2014 "VALLEY OF 10,000 SMOKES" NATURAL HISTORY TOUR
- $96.00 with sack lunch
- $88.00 without sack lunch
- $51.00 one-way
- Prices are per person
The June 1912 eruption of Novarupta Volcano altered the Katmai area dramatically. Severe earthquakes rocked the area for a week before Novarupta exploded with cataclysmic force. Enormous quantities of hot, glowing pumice and ash were ejected from Novarupta and nearby fissures. This material flowed over the terrain, destroying all life in its path. Trees upslope were snapped off and carbonized by the blasts of hot wind and gas. For several days, ash, pumice, and gas were ejected and a haze darkened the sky over most of the Northern Hemisphere.
When it was over, more than 65 square kilometers (40 square miles) of lush green land lay buried beneath volcanic deposits as much as 200 meters (700 feet) deep. At nearby Kodiak, for two days a person could not see a lantern held at arm's length. Acid rain caused clothes to disintegrate on clotheslines in distant Vancouver, Canada. The eruption was 10 times more forceful than the 1980 eruption of Mount Saint Helens. Eventually Novarupta became dormant. In the valleys of Knife Creek and the Ukak River, innumerable small holes and cracks developed in the volcanic ash deposits, permitting gas and steam from the heated ground water to escape.
It was an apparently unnamed valley when the 20th century's most dramatic volcanic episode took place. Robert Griggs, exploring the volcano's aftermath for the National Geographic Society in 1916, stared awe struck off Katmai Pass across the valley's roaring landscape riddled by thousands of steam vents. The Valley of Ten Thousand Smokes, Griggs named it.
"The whole valley as far as the eye could reach was full of hundreds, no thousands -- literally, tens of thousands -- of smokes curling up from its fissured floor," Griggs would write. One thousand steam vents reached 150 meters (500 feet) in the air, some more than 300 meters (1,000 feet). Such marvels inspired explorers on the next year's expedition.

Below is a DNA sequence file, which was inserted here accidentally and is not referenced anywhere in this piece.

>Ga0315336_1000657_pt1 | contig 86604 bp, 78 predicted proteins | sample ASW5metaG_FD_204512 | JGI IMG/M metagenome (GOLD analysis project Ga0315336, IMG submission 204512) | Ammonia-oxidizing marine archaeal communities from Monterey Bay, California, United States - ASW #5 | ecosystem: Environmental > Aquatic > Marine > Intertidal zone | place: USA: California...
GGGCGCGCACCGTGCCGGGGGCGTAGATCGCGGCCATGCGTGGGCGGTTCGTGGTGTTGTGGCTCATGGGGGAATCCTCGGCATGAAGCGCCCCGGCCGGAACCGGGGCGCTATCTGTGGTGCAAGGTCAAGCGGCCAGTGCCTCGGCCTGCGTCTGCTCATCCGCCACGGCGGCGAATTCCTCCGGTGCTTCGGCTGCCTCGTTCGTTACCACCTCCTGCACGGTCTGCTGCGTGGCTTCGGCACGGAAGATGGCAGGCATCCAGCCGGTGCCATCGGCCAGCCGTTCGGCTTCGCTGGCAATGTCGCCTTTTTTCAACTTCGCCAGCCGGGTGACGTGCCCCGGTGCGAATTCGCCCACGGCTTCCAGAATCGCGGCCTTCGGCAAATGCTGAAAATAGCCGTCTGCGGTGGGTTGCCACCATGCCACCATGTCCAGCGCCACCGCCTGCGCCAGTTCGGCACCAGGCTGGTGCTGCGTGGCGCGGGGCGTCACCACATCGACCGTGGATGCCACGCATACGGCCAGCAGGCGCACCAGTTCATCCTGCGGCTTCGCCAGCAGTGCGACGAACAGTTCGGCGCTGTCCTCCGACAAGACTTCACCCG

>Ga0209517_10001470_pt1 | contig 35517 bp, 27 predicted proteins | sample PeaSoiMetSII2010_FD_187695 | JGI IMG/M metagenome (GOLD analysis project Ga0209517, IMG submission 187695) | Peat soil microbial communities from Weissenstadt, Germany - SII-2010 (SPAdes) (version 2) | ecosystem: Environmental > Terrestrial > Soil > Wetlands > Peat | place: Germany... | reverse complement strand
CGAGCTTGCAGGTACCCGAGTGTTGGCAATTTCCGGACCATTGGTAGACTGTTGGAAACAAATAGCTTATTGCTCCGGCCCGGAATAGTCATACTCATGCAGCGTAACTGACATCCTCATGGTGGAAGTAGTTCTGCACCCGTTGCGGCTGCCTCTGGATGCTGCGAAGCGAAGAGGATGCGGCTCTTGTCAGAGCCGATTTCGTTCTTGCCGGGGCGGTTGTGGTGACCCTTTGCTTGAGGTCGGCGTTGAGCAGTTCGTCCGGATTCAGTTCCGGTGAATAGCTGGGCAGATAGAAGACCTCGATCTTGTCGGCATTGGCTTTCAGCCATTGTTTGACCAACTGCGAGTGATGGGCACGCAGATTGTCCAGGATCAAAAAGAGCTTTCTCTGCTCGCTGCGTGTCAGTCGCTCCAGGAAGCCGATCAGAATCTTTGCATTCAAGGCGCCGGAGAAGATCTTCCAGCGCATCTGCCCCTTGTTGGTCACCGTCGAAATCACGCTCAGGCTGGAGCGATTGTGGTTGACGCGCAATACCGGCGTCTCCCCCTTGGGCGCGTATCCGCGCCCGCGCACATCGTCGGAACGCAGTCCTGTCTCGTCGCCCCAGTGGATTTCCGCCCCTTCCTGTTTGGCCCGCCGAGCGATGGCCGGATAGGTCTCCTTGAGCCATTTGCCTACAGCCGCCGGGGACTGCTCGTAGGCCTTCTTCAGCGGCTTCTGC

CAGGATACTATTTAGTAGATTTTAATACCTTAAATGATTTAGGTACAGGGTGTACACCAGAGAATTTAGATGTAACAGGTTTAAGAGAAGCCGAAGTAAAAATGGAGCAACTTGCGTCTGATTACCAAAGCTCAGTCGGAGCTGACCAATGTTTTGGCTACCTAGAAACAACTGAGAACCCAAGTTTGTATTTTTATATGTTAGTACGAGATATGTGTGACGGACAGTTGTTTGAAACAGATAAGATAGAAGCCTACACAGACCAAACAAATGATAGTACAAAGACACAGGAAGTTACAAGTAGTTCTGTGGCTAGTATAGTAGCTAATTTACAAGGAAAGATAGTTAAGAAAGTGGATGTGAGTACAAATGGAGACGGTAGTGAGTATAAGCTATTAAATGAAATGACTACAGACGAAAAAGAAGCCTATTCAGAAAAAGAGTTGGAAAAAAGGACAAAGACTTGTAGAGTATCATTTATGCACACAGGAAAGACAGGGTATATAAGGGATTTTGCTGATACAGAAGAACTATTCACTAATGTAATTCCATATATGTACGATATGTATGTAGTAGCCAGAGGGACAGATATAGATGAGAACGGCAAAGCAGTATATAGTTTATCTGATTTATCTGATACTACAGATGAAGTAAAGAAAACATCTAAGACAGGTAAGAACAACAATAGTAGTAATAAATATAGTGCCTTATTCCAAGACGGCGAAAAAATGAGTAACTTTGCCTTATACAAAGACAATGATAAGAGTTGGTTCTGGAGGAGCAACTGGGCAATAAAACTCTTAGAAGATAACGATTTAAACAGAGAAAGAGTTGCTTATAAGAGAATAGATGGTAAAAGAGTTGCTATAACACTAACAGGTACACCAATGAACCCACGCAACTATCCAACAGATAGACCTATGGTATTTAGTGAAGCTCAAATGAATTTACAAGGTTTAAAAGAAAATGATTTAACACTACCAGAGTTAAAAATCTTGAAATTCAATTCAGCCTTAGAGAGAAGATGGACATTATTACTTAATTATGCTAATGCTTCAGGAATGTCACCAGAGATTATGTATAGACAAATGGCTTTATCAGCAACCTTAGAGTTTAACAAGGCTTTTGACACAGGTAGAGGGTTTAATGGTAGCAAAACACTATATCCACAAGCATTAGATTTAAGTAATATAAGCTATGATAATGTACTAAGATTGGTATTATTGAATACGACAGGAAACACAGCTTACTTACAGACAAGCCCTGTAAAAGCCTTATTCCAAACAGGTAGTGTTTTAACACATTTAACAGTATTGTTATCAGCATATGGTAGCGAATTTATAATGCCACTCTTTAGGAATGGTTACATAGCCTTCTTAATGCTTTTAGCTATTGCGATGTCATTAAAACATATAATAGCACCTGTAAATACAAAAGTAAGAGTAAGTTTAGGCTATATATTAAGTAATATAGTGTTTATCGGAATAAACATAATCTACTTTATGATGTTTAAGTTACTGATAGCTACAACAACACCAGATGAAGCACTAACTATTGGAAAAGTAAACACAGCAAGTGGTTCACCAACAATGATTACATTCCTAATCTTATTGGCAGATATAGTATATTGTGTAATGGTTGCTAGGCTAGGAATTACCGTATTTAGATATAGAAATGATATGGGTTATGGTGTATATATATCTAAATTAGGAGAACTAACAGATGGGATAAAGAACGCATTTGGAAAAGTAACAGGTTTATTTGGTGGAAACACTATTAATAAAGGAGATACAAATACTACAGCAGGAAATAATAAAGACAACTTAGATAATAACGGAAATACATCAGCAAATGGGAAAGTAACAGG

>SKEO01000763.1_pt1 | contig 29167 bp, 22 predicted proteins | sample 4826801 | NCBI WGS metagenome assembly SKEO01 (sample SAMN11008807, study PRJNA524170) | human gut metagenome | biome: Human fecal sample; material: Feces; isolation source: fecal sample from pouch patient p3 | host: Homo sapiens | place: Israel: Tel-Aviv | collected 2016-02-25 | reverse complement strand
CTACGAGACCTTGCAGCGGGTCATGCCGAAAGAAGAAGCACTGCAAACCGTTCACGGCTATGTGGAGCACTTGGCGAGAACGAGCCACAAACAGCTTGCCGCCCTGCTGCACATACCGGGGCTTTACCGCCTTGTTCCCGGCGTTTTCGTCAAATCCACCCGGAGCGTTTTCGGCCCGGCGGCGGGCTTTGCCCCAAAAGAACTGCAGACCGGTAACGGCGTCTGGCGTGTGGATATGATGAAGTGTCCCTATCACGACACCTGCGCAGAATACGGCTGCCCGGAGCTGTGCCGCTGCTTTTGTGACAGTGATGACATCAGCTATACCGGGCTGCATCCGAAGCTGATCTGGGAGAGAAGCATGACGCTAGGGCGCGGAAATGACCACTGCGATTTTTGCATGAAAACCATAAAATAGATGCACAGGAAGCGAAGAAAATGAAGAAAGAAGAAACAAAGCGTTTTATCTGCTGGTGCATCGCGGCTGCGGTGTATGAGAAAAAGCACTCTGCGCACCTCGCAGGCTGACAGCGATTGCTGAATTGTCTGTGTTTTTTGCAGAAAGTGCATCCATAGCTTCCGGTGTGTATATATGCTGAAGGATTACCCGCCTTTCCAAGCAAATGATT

The expedition's surveyor did not concur with such glowing assessments of natural wonders that seriously reduced visibility: "The smokes did not impress me with their grandeur.... Their ability to make surveying next to impossible did ... A wool comfort placed on the ground which is 110°F ... will steam beautifully. It is a natural phenomenon, but it is not a good bed." Nature can't please everyone.
Only one eruption in historic times -- Greece's Santorini in 1500 B.C. -- displaced more volcanic matter than Novarupta. The terrible 1883 eruption of Indonesia's Krakatoa belched out little more than half as much, yet killed 35,000 people. Vastly isolated Novarupta killed no one. If the eruption occurred on Manhattan Island in New York City, Robert Griggs calculated, residents of Chicago would hear it plainly. The fumes would tarnish brass in Denver. Acid raindrops would burn your skin in Toronto. In Philadelphia the ash would lie nearly as deep as this folder is wide. Manhattan would have no survivors.
Today you can take the trip from Brooks Camp out to the Valley of Ten Thousand Smokes, where the turbulent Ukak River and its tributaries cut deep gorges in the accumulated ash. The landscape slowly recovers: In nature, each destruction is some where's new creation.
The tour meets at the lower viewing platform at 8:30am. The bus driver is also the tour guide, so feel free to ask questions. The 23 mile drive to Overlook Cabin is broken up with stops for scenic views and wildlife viewing. At Overlook Cabin you'll have time for lunch and to look over displays and historic photos of the "Valley of 10,000 Smokes." Those interested may hike down with the tour guide to examine the ash and pumice "Valley" floor. The hike is a bit strenuous. We recommend that you dress in layers so you can layer on or off as exercise and the weather dictate. A raincoat and comfortable walking shoes are a must.